Healthy Blog

Work and High Blood Pressure - is there a link?

Thursday, April 23, 2015



Blood pressure is a measure of how well the blood is able to flow through arteries. It’s important that blood can flow freely, because it carries vital oxygen and nutrients to your heart. It's normal for blood pressure to increase when a person does hard physical exercise, feels stressed or anxious.

But if your blood pressure is higher than the healthy level when you’re resting, you have high blood pressure (hypertension).

So, what is normal blood pressure? Ideally, we should all have blood pressure below 120 over 80 (120/80). At this level, we have a much lower risk of heart disease or stroke.

Healthy blood flow can be affected by these circumstances:

  • Stress – Causes arteries to narrow
  • High fat and salt diet - Artery walls get blocked and brittle through hard cholesterol deposits
  • Smoking - Arteries narrowed by chemicals in cigarette smoke
  • Anxiety - Heart is pumping too fast or pounding

How Hypertension Impacts Health

High blood pressure (hypertension) is a major risk factor for heart disease, stroke, heart failure, peripheral vascular disease, kidney failure and impaired vision. The risk of disease increases as the level of blood pressure rises and it’s very important to get it checked regularly to prevent serious medical conditions developing. People over 40 should have their blood pressure checked at least once a year because preventative medicine is very effective.

Work Related Injuries

Most people with high blood pressure don't have any symptoms and don’t get the treatment they require until they have a heart attack or stroke.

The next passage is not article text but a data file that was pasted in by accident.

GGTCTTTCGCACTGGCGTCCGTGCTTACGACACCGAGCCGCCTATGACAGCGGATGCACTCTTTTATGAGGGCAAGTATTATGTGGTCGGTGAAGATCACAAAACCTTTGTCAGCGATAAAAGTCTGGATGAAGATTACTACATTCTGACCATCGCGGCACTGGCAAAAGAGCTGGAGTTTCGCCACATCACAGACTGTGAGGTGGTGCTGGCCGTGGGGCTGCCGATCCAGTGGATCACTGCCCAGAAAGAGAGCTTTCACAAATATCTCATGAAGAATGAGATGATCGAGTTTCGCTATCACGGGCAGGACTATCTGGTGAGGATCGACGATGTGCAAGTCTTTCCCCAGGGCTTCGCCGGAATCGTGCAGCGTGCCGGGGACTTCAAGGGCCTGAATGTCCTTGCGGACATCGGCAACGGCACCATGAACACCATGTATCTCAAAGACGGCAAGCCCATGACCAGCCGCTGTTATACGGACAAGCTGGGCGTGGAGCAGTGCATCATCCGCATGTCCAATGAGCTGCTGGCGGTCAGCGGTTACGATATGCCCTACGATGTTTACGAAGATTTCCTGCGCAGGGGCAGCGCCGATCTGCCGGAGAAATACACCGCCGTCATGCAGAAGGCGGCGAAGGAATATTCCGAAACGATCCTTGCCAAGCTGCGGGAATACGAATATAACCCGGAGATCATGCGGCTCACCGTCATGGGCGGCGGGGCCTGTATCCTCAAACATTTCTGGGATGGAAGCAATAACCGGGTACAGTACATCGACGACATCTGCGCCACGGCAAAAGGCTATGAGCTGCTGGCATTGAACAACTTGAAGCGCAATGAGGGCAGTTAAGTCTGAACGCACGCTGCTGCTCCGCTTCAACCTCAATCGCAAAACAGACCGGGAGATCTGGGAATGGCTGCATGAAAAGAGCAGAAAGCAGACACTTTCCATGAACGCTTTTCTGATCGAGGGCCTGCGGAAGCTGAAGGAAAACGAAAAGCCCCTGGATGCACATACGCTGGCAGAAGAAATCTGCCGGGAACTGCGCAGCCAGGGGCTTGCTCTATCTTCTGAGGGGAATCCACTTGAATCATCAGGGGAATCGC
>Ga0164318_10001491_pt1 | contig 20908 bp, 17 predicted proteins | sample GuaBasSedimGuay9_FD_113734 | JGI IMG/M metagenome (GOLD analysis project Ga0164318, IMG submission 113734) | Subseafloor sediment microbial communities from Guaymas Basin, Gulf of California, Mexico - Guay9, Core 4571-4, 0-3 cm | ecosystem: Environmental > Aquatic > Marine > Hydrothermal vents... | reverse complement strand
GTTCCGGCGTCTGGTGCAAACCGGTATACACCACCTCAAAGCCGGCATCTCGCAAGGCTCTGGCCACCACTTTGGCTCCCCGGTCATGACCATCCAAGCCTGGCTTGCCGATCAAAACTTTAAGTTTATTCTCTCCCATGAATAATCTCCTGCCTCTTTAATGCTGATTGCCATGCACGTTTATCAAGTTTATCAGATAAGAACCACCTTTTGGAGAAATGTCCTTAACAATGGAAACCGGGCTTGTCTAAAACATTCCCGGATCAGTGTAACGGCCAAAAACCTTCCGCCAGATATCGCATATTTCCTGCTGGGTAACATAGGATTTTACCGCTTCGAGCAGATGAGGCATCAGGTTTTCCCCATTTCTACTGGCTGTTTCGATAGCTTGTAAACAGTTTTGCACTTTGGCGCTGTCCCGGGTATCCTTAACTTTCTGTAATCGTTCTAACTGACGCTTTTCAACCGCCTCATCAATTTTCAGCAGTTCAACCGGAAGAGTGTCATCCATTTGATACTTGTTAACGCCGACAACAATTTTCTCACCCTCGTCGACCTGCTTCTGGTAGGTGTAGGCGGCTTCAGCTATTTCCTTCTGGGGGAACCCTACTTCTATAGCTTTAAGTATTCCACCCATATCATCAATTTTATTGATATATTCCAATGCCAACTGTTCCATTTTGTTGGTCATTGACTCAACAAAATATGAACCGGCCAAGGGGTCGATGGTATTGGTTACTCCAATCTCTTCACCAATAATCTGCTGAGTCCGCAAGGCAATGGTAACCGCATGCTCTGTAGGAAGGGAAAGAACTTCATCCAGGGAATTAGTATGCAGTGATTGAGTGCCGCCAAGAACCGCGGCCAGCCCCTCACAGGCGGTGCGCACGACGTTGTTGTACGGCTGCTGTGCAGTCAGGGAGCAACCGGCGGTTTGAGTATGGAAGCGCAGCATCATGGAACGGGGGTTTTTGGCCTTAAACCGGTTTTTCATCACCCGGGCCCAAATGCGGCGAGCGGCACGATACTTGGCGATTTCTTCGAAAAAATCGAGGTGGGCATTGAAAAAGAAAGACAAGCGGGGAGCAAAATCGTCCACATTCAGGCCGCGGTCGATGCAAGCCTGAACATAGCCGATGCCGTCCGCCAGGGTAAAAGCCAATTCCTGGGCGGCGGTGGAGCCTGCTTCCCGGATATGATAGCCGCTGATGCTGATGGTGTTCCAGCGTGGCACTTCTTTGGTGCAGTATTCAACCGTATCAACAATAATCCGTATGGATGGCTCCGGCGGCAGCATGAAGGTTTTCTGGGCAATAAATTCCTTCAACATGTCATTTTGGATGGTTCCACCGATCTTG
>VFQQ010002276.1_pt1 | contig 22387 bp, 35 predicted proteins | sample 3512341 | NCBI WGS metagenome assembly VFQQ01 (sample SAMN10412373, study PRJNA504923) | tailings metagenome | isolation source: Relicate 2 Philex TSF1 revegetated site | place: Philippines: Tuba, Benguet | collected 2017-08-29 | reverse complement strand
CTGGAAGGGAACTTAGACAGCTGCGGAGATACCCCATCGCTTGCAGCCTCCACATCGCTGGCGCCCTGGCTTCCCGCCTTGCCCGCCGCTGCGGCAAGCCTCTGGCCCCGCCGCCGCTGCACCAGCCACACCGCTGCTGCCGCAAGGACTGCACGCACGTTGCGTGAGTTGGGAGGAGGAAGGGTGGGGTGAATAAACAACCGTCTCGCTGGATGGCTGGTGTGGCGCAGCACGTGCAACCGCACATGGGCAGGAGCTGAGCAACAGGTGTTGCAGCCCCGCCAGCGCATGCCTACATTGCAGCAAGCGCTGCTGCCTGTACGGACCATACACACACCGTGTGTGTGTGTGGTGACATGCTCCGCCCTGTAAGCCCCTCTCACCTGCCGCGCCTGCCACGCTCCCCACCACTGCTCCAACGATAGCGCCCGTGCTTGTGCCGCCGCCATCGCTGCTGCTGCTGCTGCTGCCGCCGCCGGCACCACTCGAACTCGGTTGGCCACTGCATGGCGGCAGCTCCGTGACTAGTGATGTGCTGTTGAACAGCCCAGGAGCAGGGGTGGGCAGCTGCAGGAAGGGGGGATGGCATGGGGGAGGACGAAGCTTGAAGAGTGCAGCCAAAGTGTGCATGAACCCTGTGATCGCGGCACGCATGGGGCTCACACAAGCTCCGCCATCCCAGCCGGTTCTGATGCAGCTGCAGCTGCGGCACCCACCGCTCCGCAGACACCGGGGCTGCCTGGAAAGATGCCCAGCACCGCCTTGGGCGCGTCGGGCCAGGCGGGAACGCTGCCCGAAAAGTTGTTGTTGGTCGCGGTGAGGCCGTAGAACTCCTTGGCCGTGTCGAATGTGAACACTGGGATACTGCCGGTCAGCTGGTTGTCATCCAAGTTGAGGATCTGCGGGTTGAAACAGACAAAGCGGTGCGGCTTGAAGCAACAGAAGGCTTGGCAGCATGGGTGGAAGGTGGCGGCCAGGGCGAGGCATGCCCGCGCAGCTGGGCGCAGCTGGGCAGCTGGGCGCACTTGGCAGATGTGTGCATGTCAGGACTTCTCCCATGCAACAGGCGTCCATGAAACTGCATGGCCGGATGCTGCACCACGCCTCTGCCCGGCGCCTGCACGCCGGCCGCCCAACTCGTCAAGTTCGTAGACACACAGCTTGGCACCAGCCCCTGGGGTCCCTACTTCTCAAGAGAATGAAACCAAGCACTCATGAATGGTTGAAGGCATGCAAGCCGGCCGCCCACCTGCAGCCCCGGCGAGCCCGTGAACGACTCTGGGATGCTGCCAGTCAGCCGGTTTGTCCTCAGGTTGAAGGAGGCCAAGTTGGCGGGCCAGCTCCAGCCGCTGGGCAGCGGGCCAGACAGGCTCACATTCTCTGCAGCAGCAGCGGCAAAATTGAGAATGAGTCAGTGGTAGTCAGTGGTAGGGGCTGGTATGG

However, those who do continue to attend work (whilst suffering from the headaches and impaired vision HBP can cause), work less efficiently than healthier co-workers. HBP is more common in men, and as men are notoriously bad at consulting their doctor, it makes a lot of sense to bring in an ergonomics medical team to test your personnel at work. Workers with hypertension can then see their own doctor and receive one of the many available treatment medications.

Without treatment, the condition simply progresses over time. You could be at risk of black-outs; making undiagnosed HBP sufferers a danger on the factory floor. Machine operators with undiagnosed hypertension can also cause serious work-related injuries to themselves and others. This fact alone is a very convincing argument in favour of employer-led health screening, which can be arranged by an ergonomics consultancy and include essential pre-employment health checks.

Job Stress

Work-related stress is one of the major causes of high blood pressure and lost productivity in Australia and costs employers $10.11 billion a year. An ergonomics assessment of all aspects of your business from office design, work stations and the layout of machinery (including the opinions of your employees), allows the causes of workplace stress to be removed.